Rosa Morena Gonzalez v. Carolyn W. Colvin

Filing 17

MEMORANDUM OPINION AND ORDER OF REMAND by Magistrate Judge Jacqueline Chooljian. The decision of the Commissioner of Social Security is reversed in part, and this matter is remanded for further administrative action consistent with this Opinion. See memorandum for details. (hr)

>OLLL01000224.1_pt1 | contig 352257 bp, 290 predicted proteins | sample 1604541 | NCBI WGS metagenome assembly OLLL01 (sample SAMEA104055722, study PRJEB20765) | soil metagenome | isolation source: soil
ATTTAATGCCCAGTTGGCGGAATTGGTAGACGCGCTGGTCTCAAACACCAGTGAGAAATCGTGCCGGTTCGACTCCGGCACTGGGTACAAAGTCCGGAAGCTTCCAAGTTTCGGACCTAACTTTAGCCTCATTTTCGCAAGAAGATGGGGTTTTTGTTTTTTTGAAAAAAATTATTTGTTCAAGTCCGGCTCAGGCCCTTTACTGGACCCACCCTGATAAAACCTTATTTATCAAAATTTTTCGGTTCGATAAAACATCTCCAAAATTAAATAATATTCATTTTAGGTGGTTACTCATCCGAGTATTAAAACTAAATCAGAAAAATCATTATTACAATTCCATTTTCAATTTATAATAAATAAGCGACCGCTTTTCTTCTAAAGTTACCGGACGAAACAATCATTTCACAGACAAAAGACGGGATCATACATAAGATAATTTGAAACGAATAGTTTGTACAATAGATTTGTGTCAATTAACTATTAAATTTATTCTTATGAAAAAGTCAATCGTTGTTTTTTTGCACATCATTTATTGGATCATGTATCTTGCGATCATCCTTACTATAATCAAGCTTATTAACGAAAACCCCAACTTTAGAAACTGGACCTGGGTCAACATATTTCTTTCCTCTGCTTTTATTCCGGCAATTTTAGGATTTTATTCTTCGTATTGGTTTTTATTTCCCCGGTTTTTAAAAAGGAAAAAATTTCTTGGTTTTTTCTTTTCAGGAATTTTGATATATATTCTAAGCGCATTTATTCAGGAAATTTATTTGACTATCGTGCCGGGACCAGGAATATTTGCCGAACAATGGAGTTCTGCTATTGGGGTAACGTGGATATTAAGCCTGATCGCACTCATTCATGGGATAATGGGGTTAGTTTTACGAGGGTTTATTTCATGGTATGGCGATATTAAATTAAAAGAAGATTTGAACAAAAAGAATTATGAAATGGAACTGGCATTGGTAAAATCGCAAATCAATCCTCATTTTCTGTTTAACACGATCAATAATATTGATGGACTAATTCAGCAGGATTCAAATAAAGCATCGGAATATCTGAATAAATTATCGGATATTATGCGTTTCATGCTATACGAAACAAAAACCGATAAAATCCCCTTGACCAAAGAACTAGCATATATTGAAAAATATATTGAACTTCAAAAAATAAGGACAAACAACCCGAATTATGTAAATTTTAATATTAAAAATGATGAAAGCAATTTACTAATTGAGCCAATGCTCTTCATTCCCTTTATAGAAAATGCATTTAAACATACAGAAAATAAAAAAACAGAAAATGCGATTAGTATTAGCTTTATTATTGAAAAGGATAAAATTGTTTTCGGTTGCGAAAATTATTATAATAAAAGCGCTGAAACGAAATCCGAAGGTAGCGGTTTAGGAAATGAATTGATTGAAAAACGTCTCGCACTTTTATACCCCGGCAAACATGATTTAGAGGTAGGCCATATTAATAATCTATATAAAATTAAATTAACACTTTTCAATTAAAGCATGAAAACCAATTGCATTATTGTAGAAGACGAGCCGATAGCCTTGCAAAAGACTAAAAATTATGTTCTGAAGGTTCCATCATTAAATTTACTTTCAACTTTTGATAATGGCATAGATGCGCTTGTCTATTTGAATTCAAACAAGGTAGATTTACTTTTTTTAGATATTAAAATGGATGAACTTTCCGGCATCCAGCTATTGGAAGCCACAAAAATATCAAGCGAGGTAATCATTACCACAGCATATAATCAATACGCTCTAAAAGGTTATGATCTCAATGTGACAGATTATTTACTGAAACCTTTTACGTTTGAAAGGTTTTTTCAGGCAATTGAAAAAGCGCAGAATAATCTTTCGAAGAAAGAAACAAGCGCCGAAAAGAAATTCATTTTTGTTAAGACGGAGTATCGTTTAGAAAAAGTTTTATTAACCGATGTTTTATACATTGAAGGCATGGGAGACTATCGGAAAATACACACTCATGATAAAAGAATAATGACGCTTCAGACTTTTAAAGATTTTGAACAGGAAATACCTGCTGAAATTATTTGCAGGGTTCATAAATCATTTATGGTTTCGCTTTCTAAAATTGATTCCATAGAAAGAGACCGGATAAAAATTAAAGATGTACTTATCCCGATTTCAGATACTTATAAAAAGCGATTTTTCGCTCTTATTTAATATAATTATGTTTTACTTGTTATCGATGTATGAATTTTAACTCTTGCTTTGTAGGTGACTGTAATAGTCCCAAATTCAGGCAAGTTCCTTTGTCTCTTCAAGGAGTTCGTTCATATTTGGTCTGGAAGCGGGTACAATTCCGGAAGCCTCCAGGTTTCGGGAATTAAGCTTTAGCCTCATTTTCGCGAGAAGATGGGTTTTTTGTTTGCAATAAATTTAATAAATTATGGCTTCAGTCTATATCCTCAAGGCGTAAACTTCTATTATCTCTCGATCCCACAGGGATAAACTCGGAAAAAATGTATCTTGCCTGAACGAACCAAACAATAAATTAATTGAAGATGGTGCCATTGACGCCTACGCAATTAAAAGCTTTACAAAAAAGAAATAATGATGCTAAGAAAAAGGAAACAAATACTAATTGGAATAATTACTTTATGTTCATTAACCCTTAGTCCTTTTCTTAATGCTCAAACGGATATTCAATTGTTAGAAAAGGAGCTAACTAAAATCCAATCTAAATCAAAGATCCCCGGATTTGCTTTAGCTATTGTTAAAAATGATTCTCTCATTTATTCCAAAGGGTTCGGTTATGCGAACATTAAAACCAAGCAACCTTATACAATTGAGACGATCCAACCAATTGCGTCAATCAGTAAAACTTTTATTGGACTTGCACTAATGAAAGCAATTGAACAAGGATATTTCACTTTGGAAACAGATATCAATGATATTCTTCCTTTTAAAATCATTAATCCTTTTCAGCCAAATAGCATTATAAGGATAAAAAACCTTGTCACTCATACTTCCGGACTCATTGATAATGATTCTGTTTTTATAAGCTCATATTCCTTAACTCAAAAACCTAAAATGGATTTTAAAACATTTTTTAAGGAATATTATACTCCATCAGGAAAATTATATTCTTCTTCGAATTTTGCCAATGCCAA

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1 2 3 4 5 6 7 8 UNITED STATES DISTRICT COURT 9 CENTRAL DISTRICT OF CALIFORNIA 10 11 ROSA MORENA GONZALEZ, 12 Plaintiff, 13 14 15 v. Case No. CV 16-4847 JC MEMORANDUM OPINION AND ORDER OF REMAND NANCY A. BERRYHILL, Acting Commissioner of Social Security,1 16 Defendant. 17 18 19 20 21 22 23 24 25 26 27 I. SUMMARY On July 1, 2016, Rosa Morena Gonzalez (“plaintiff”) filed a Complaint seeking review of the Commissioner of Social Security’s denial of plaintiff’s application for benefits. The parties have consented to proceed before the undersigned United States Magistrate Judge. This matter is before the Court on the parties’ cross motions for summary judgment, respectively (“Plaintiff’s Motion”) and (“Defendant’s Motion”). The Court has taken both motions under submission without oral argument. See Fed. R. Civ. P. 78; L.R. 7-15; July 6, 2016 Case Management Order ¶ 5. 1 Pursuant to Rule 25(d) of the Federal Rules of Civil Procedure, Nancy A. Berryhill is 28 hereby substituted for Commissioner Carolyn W. Colvin as the defendant in this action. 1 1 Based on the record as a whole and the applicable law, the decision of the 2 Commissioner is REVERSED AND REMANDED for further proceedings 3 consistent with this Memorandum Opinion and Order of Remand. 4 II. BACKGROUND AND SUMMARY OF ADMINISTRATIVE 5 DECISION 6 On December 19, 2012, plaintiff filed an application for Disability 7 Insurance Benefits alleging disability beginning on August 13, 2011, due to back, 8 breathing, hernia, and heart problems. (Administrative Record (“AR”) 16, 200). 9 The Administrative Law Judge (“ALJ”) examined the medical record and heard 10 testimony from plaintiff (who was represented by counsel) and a vocational expert 11 on November 3, 2014. (AR 28-56). 12 On January 9, 2015, the ALJ determined that plaintiff was not disabled 13 through the date of the decision. (AR 16-24). Specifically, the ALJ found: 14 (1) plaintiff suffered from the following severe impairments: degenerative disc 15 disease of the cervical spine with cervical strain, degenerative disc disease of the 16 lumbar spine with radiculopathy, dyspepsia, helicobacter pylori infection, 17 gastroesophageal reflux disease, hyperlipidemia, and fracture of the left fibula (AR 18 18); (2) plaintiff’s impairments, considered singly or in combination, did not meet 19 or medically equal a listed impairment (AR 20); (3) plaintiff retained the residual 20 functional capacity to perform medium work (20 C.F.R. § 404.1567(c)) with 21 additional limitations2 (AR 20); (4) plaintiff could perform her past relevant work 22 as a bakery packer (AR 22); (5) alternatively, there are also jobs that exist in 23 significant numbers in the national economy that plaintiff could perform, 24 specifically industrial cleaner, courtesy clerk, and furniture cleaner (AR 22-23); 25 /// 26 27 28 2 The ALJ determined that plaintiff could (i) occasionally climb ladders, ropes, and scaffolds; (ii) frequently climb ramps and stairs, crouch, balance, stoop, crawl, and kneel; and (iii) occasionally reach overhead with the upper extremities. (AR 20). 2 1 and (6) plaintiff’s statements regarding the intensity, persistence, and limiting 2 effects of subjective symptoms were not entirely credible (AR 20-21). 3 On May 4, 2016, the Appeals Council denied plaintiff’s application for 4 review. (AR 1). 5 III. APPLICABLE LEGAL STANDARDS 6 A. 7 To qualify for disability benefits, a claimant must show that the claimant is Sequential Evaluation Process 8 unable “to engage in any substantial gainful activity by reason of any medically 9 determinable physical or mental impairment which can be expected to result in 10 death or which has lasted or can be expected to last for a continuous period of not 11 less than 12 months.” Molina v. Astrue, 674 F.3d 1104, 1110 (9th Cir. 2012) 12 (quoting 42 U.S.C. § 423(d)(1)(A)) (internal quotation marks omitted). The 13 impairment must render the claimant incapable of performing the work the 14 claimant previously performed and incapable of performing any other substantial 15 gainful employment that exists in the national economy. Tackett v. Apfel, 180 16 F.3d 1094, 1098 (9th Cir. 1999) (citing 42 U.S.C. § 423(d)(2)(A)). 17 In assessing whether a claimant is disabled, an ALJ is required to use the 18 following five-step sequential evaluation process: 19 (1) 20 21 Is the claimant presently engaged in substantial gainful activity? If so, the claimant is not disabled. If not, proceed to step two. (2) Is the claimant’s alleged impairment sufficiently severe to limit 22 the claimant’s ability to work? If not, the claimant is not 23 disabled. If so, proceed to step three. 24 (3) Does the claimant’s impairment, or combination of 25 impairments, meet or equal an impairment listed in 20 C.F.R. 26 Part 404, Subpart P, Appendix 1? If so, the claimant is 27 disabled. If not, proceed to step four. 28 /// 3 1 (4) Does the claimant possess the residual functional capacity to 2 perform claimant’s past relevant work? If so, the claimant is 3 not disabled. If not, proceed to step five. 4 (5) Does the claimant’s residual functional capacity, when 5 considered with the claimant’s age, education, and work 6 experience, allow the claimant to adjust to other work that 7 exists in significant numbers in the national economy? If so, 8 the claimant is not disabled. If not, the claimant is disabled. 9 Stout v. Commissioner, Social Security Administration, 454 F.3d 1050, 1052 (9th 10 Cir. 2006) (citations omitted); see also 20 C.F.R. § 404.1520(a)(4) (explaining 11 five-step sequential evaluation process). 12 The claimant has the burden of proof at steps one through four, and the 13 Commissioner has the burden of proof at step five. Burch v. Barnhart, 400 F.3d 14 676, 679 (9th Cir. 2005) (citation omitted). 15 B. 16 Pursuant to 42 U.S.C. section 405(g), a court may set aside a denial of Standard of Review 17 benefits only if it is not supported by substantial evidence or if it is based on legal 18 error. Robbins v. Social Security Administration, 466 F.3d 880, 882 (9th Cir. 19 2006) (citing Flaten v. Secretary of Health & Human Services, 44 F.3d 1453, 1457 20 (9th Cir. 1995)). 21 Substantial evidence is “such relevant evidence as a reasonable mind might 22 accept as adequate to support a conclusion.” Richardson v. Perales, 402 U.S. 389, 23 401 (1971) (citations and quotations omitted). It is more than a mere scintilla but 24 less than a preponderance. Robbins, 466 F.3d at 882 (citing Young v. Sullivan, 25 911 F.2d 180, 183 (9th Cir. 1990)). To determine whether substantial evidence 26 supports a finding, a court must “‘consider the record as a whole, weighing both 27 evidence that supports and evidence that detracts from the [Commissioner’s] 28 /// 4 1 conclusion.’” Aukland v. Massanari, 257 F.3d 1033, 1035 (9th Cir. 2001) 2 (quoting Penny v. Sullivan, 2 F.3d 953, 956 (9th Cir. 1993)). 3 While an ALJ’s decision need not discuss every piece of evidence or be 4 drafted with “ideal clarity,” at a minimum it must explain the ALJ’s reasoning 5 with sufficient specificity and clarity to “allow[] for meaningful review.” Brown6 Hunter v. Colvin, 806 F.3d 487, 492 (9th Cir. 2015) (citations and internal 7 quotation marks omitted); Howard v. Barnhart, 341 F.3d 1006, 1012 (9th Cir. 8 2003) (citations omitted); see also Craft v. Astrue, 539 F.3d 668, 673 (7th Cir. 9 2008) (ALJ must provide “accurate and logical bridge” between evidence and 10 conclusion that claimant is not disabled so reviewing court “may assess the 11 validity of the agency’s ultimate findings”) (citation and quotation marks omitted); 12 see generally 42 U.S.C. § 405(b)(1) (“ALJ’s unfavorable decision must, among 13 other things, “set[] forth a discussion of the evidence” and state “the reason or 14 reasons upon which it is based”). 15 An ALJ’s decision to deny benefits must be upheld if the evidence could 16 reasonably support either affirming or reversing the decision. Robbins, 466 F.3d 17 at 882 (citing Flaten, 44 F.3d at 1457). Nonetheless, a court may not affirm 18 “simply by isolating a ‘specific quantum of supporting evidence.’” Id. at 882 19 (citation omitted). In addition, federal courts may review only the reasoning in the 20 administrative decision itself, and may affirm a denial of benefits only for the 21 reasons upon which the ALJ actually relied. Garrison v. Colvin, 759 F.3d 995, 22 1010 (9th Cir. 2014) (citation omitted). 23 Even when an ALJ’s decision contains error, it must be affirmed if the error 24 was harmless. Treichler v. Commissioner of Social Security Administration, 775 25 F.3d 1090, 1099 (9th Cir. 2014). An ALJ’s error is harmless if (1) it was 26 inconsequential to the ultimate nondisability determination; or (2) despite the 27 error, the ALJ’s path may reasonably be discerned, even if the ALJ’s decision was 28 drafted with less than ideal clarity. Id. (citation and quotation marks omitted). 5 1 A reviewing court may not conclude that an error was harmless based on 2 independent findings gleaned from the administrative record. Brown-Hunter, 806 3 F.3d at 492 (citations omitted). When a reviewing court cannot confidently 4 conclude that an error was harmless, a remand for additional investigation or 5 explanation is generally appropriate. See Marsh v. Colvin, 792 F.3d 1170, 1173 6 (9th Cir. 2015) (citations omitted). 7 IV. DISCUSSION 8 Plaintiff contends that the ALJ failed to provide clear and convincing 9 reasons for rejecting plaintiff’s subjective complaints. (Plaintiff’s Motion at 7-8). 10 As discussed below, the Court agrees. Since the Court cannot find the ALJ’s error 11 to be harmless, a remand is warranted. 12 A. 13 When determining disability, an ALJ is required to consider a claimant’s Pertinent Law 14 impairment-related pain and other subjective symptoms at each step of the 15 sequential evaluation process. 20 C.F.R. §§ 404.1529(a) & (d). Accordingly, 16 when a claimant presents “objective medical evidence of an underlying 17 impairment which might reasonably produce the pain or other symptoms [the 18 claimant] alleged,” the ALJ is required to determine the extent to which the 19 claimant’s statements regarding the intensity, persistence, and limiting effects of 20 his or her symptoms (“subjective statements” or “subjective complaints”) are 21 consistent with the record evidence as a whole and, consequently, whether any of 22 the individual’s symptom-related functional limitations and restrictions are likely 23 to reduce the claimant’s capacity to perform work-related activities. 20 C.F.R. 24 §§ 404.1529(a), (c)(4); Social Security Ruling (“SSR”) 16-3p, 2016 WL 1119029, 25 /// 26 /// 27 /// 28 /// 6 1 at *4-*9; SSR 96-7p, 1996 WL 374186, at *1-*5.3 When an individual’s 2 subjective statements are inconsistent with other evidence in the record, an ALJ 3 may give less weight to such statements and, in turn, find that the individual’s 4 symptoms are less likely to reduce the claimant’s capacity to perform work-related 5 activities. See SSR 16-3p, 2016 WL 1119029, at *7-*8; SSR 96-7p, 1996 WL 6 374186, at *1-*3. In such cases, when there is no affirmative finding of 7 malingering, an ALJ may “reject” or give less weight to the individual’s subjective 8 statements “by providing specific, clear, and convincing reasons for doing so.” 9 Brown-Hunter, 806 F.3d at 488-89.4 This requirement is very difficult to satisfy. 10 See Garrison, 759 F.3d at 1015 (“The clear and convincing standard is the most 11 /// 12 13 14 15 16 17 18 19 20 21 22 23 24 3 Social Security Rulings reflect the Social Security Administration’s (“SSA”) official interpretation of pertinent statutes, regulations, and policies. 20 C.F.R. § 402.35(b)(1). Although they “do not carry the ‘force of law,’” Social Security Rulings “are binding on all components of the . . . Administration[,]” and are entitled to deference if they are “consistent with the Social Security Act and regulations.” 20 C.F.R. § 402.35(b)(1); Bray v. Commissioner of Social Security Administration, 554 F.3d 1219, 1224 (9th Cir. 2009) (citations and quotation marks omitted); see also Heckler v. Edwards, 465 U.S. 870, 873 n.3 (1984) (discussing weight and function of Social Security rulings). Effective March 28, 2016, the SSA issued SSR 16-3p which superseded SSR 96-7p and, in part, eliminated use of the term “credibility” from SSA “sub-regulatory policy[]” in order to “clarify that subjective symptom evaluation is not an examination of an individual’s [overall character or truthfulness] . . . [and] more closely follow [SSA] regulatory language regarding symptom evaluation.” See SSR 16-3p, 2016 WL 1119029, at *1-*2, *10; see also 2016 WL 1237954, *1 (correcting SSR 16-3p effective date to read March 28, 2016). SSR 16-3p became effective after the ALJ issued the decision in the instant case but before the Appeals Council denied review. Nonetheless, the possible applicability of SSR 16-3p need not be resolved here since the ALJ’s evaluation of plaintiff’s subjective complaints in this case fails to pass muster whether SSR 16-3p or its predecessor, SSR 96-7p, govern. 4 It appears to this Court, based upon its research of the origins of the requirement that 25 there be “specific, clear and convincing” reasons to reject or give less weight to an individual’s subjective statements absent an affirmative finding of malingering, that such standard of proof 26 remains applicable irrespective of whether SSR 96-7p or SSR 16-3p governs. See Burrell v. 27 Colvin, 775 F.3d 1133, 1137 (9th Cir. 2014) (citing Swenson v. Sullivan, 876 F.2d 683, 687 (9th Cir. 1989), Gallant v. Heckler, 753 F.2d 1450, 1455 (9th Cir. 1984), Johnson v. Shalala, 60 F.3d 28 1428, 1433 (9th Cir. 1995), and Molina, 674 F.3d at 1112). 7 1 demanding required in Social Security cases.”) (citation and quotation marks 2 omitted). 3 An ALJ’s decision “must contain specific reasons” for the weight given to 4 the claimant’s subjective statements, be consistent with and supported by the 5 evidence in the case record, and be clearly articulated/sufficiently specific to make 6 clear to the claimant and any subsequent reviewer how the ALJ evaluated the 7 individual’s symptoms/the weight the ALJ gave to the individual’s statements and 8 the specific reasons for that weight. SSR 16-3p, 2016 WL 1119029, at *9; SSR 9 96-7p, 1996 WL 374186, at *2, *4. If an ALJ’s evaluation of a claimant’s 10 statements is reasonable and is supported by substantial evidence, it is not the 11 court’s role to second-guess it. See Thomas v. Barnhart, 278 F.3d 947, 959 (9th 12 Cir. 2002) (citation omitted). 13 B. 14 First, the ALJ’s statement that “notwithstanding the [plaintiff’s] allegations Analysis 15 of extreme pain and impairment, the record documents only intermittent medical 16 treatment throughout the period at issue” (AR 21) is not sufficiently specific. An 17 ALJ may give less weight to subjective complaints when a plaintiff fails to seek a 18 level or frequency of medical treatment that is consistent with the alleged severity 19 of the plaintiff’s symptoms. See Molina, 674 F.3d at 1113 (citations omitted); 20 SSR 16-3p, 2016 WL 1119029, at *7-*8; SSR 96-7p, 1996 WL 374186, *7. Here, 21 however, the ALJ did not specify which of plaintiff’s “allegations of extreme pain 22 and impairment” he found to be undermined by the alleged intermittent treatment 23 record or which evidence in the 1000 plus pages of medical records undermined 24 the particular subjective statement. A general finding that unspecified medical 25 records reflect infrequent medical treatment for all of plaintiff’s subjective 26 complaints does not enable the Court to determine whether the ALJ discredited 27 any specific subjective complaint on permissible grounds. See, e.g., 28 Brown-Hunter, 806 F.3d at 494 (legal error where ALJ fails to link claimant’s 8 1 testimony found not credible to particular parts of record supporting ALJ’s non2 credibility determination) (citing Burrell v. Colvin, 775 F.3d 1133, 1139 (9th Cir. 3 2014)); Treichler, 775 F.3d at 1103 (“vague allegation” that claimant’s testimony 4 is “not consistent with the objective medical evidence,” without any “specific 5 findings in support” insufficient to permit adequate review) (citation and quotation 6 marks omitted); Robbins, 466 F.3d at 884-85 (even where decision provides 7 “facially legitimate reasons” for rejecting claimant’s subjective statements, court 8 cannot affirm if ALJ decision’s “complete lack of meaningful explanation” of 9 credibility determination leaves reviewing court “nothing with which to assess its 10 legitimacy”); Reddick v. Chater, 157 F.3d 715, 722 (9th Cir. 1998) (“ALJ must 11 identify what testimony is not credible and what evidence undermines the 12 claimant’s complaints.”) (citations and quotation marks omitted). 13 Second, similarly, the ALJ’s equivocal conclusion that plaintiff’s daily 14 activities “seem somewhat inconsistent” with unspecified “allegations of extreme 15 pain and impairment” (AR 21) does not amount to a clear or convincing reason for 16 discrediting any specific subjective complaint. The ALJ did not specify which of 17 plaintiff’s daily activities purportedly conflicted with which of plaintiff’s 18 subjective complaints. A general finding that plaintiff’s collective daily activities 19 are inconsistent with the alleged severity of some or all of plaintiff’s subjective 20 complaints is not sufficiently specific. See Brown-Hunter, 806 F.3d at 494 21 (citation omitted). 22 Moreover, substantial evidence does not support finding that plaintiff’s 23 daily activities were materially inconsistent with any specific subjective statement. 24 See generally Garrison, 759 F.3d at 1016 (only where claimant’s level of activity 25 is inconsistent with his or her claimed limitations “would [daily] activities have 26 any bearing on [] credibility”) (citation and quotation marks omitted). For 27 example, the ALJ wrote that plaintiff “testified that she continues to walk for 28 exercise, often 35 minutes at a time.” (AR 21). However, the record reflects that 9 1 plaintiff’s exercise was actually more limited than the ALJ’s summary suggests – 2 – i.e., plaintiff testified that she would “try” to exercise by walking around a park, 3 but did so only “three or four days” per week for “30 to 35 minutes,” and was 4 unable to walk at all when it was hot during the summer. (AR 45-46); cf., e.g., 5 Reddick, 157 F.3d at 722-23 (error for ALJ to paraphrase medical evidence in 6 manner that is “not entirely accurate regarding the content or tone of the record”). 7 The ALJ also wrote that plaintiff “admitted that her regular activities include some 8 laundry and cooking chores.” (AR 21). Nonetheless, plaintiff more precisely 9 testified that she would only cook “twice a week,” and her husband did most of the 10 cooking. (AR 47). In addition, plaintiff testified that she was only able to wash 11 her own clothes, and in her exertion questionnaire stated that she would “only 12 wash a few clothes” and it took her only “5 minutes to fold.” (AR 47, 210). 13 Even so, the mere fact that plaintiff retained some ability to perform certain 14 minimal activities of daily living is not a clear and convincing reason for 15 discrediting plaintiff’s subjective complaints, especially where, like here, the ALJ 16 did not find, and the record does not reflect, that such activities “consume[d] a 17 substantial part of [plaintiff’s] day.” See Vertigan v. Halter, 260 F.3d 1044, 1049, 18 1050 (9th Cir. 2001) (“One does not need to be ‘utterly incapacitated’ in order to 19 be disabled.”) (citing Fair v. Bowen, 885 F.2d 597, 603 (9th Cir. 1989)); see also 20 Garrison, 759 F.3d at 1016 (“[D]isability claimants should not be penalized for 21 attempting to lead normal lives in the face of their limitations[.]”) (citation and 22 internal quotation marks omitted); cf. Bjornson v. Astrue, 671 F.3d 640, 647 (7th 23 Cir. 2012) (“The critical differences between activities of daily living and 24 activities in a full-time job are that a person has more flexibility in scheduling the 25 former than the latter, can get help from other persons . . . and is not held to a 26 minimum standard of performance, as she would be by an employer.”) (citations 27 omitted). 28 /// 10 1 Third, the ALJ wrote “in consideration of the overall record, the [plaintiff’s] 2 subjective complaints are credited to the extent that [plaintiff] is found to have had 3 [the residual functional capacity assessed in the ALJ’s decision.]” (AR 22). Such 4 language, however, is insufficient to identify any specific evidence that may have 5 undermined any particular subjective complaint. Indeed, the statement suggests 6 that the ALJ may erroneously have assessed plaintiff’s residual functional capacity 7 first, and then used it to determine plaintiff’s credibility. See, e.g., Bjornson, 671 8 F.3d at 644-45 (boilerplate language that claimant’s statements regarding 9 subjective symptoms “are not credible to the extent they are inconsistent with the 10 above residual functional capacity assessment” “gets things backwards”); 11 Holmlund v. Colvin, 2014 WL 3965042, *8 n.12 (N.D. Cal. Aug. 13, 2014) 12 (“boilerplate language” that claimant’s subjective statements “are not credible to 13 the extent that they are inconsistent with the above residual functional capacity 14 assessment” is “backwards and has properly been critized [sic] by other courts as 15 unintelligble [sic]”). 16 Fourth, the ALJ also wrote “notwithstanding the [plaintiff’s] allegations of 17 extreme pain and impairment, the record documents . . . little objective evidence of 18 impairment.” (AR 21). Since the ALJ did not provide any other clear and 19 convincing reason for discounting plaintiff’s subjective complaints, however, this 20 finding is not a proper basis for the ALJ’s credibility determination. See Burch, 21 400 F.3d at 681 (Lack of objective medical evidence to support subjective 22 symptom allegations cannot form the sole basis for discounting pain testimony.). 23 Fifth, as defendant suggests, there may have been other grounds for 24 rejecting plaintiff’s subjective statements. (Defendant’s Motion at 4-6). Since the 25 ALJ did not do so in the decision, however, this Court may not affirm the ALJ’s 26 non-disability determination based on such additional grounds. See Garrison, 759 27 F.3d at 1010 (citation omitted). 28 /// 11 1 Finally, the Court cannot conclude that the ALJ’s errors were harmless. 2 Ultimately, the ALJ’s decision lacks any “meaningful explanation” based on 3 specific evidence in the record for rejecting any specific subjective complaint. 4 See, e.g., Brown-Hunter, 806 F.3d at 492 (ALJ’s failure adequately to specify 5 reasons for discrediting claimant testimony, “will usually not be harmless”). 6 Moreover, the vocational expert testified at the hearing that there would be no 7 work for plaintiff (or a hypothetical individual with the same characteristics as 8 plaintiff) if plaintiff needed “to miss work two or more times per month. . . .” (AR 9 54). In light of the significant functional limitations reflected in plaintiff’s 10 subjective statements, the Court cannot “confidently conclude that no reasonable 11 ALJ, when fully crediting the [plaintiff’s] testimony, could have reached a 12 different disability determination.” Stout, 454 F.3d at 1055-56. 13 Accordingly, a remand is warranted to permit the ALJ to re-evaluate 14 plaintiff’s subjective symptoms. 15 /// 16 /// 17 /// 18 /// 19 /// 20 /// 21 /// 22 /// 23 /// 24 /// 25 /// 26 /// 27 /// 28 /// 12 1 V. CONCLUSION5 2 For the foregoing reasons, the decision of the Commissioner of Social 3 Security is reversed in part, and this matter is remanded for further administrative 4 action consistent with this Opinion.6 5 LET JUDGMENT BE ENTERED ACCORDINGLY. 6 DATED: March 6, 2017 7 ______________/s/___________________ Honorable Jacqueline Chooljian UNITED STATES MAGISTRATE JUDGE 8 9 10 11 12 13 14 15 16 17 18 19 20 21 22 23 24 25 26 27 28 5 The Court need not, and has not adjudicated plaintiff’s other challenges to the ALJ’s decision, except insofar as to determine that a reversal and remand for immediate payment of benefits would not be appropriate. 6 When a court reverses an administrative determination, “the proper course, except in rare circumstances, is to remand to the agency for additional investigation or explanation.” Immigration & Naturalization Service v. Ventura, 537 U.S. 12, 16 (2002) (citations and quotations omitted). Remand is proper where, as here, “additional proceedings can remedy defects in the original administrative proceeding. . . .” Garrison, 759 F.3d at 1019 (citation and internal quotation marks omitted); see also Connett v. Barnhart, 340 F.3d 871, 876 (9th Cir. 2003) (remand is an option where the ALJ stated invalid reasons for rejecting a claimant’s excess pain testimony). 13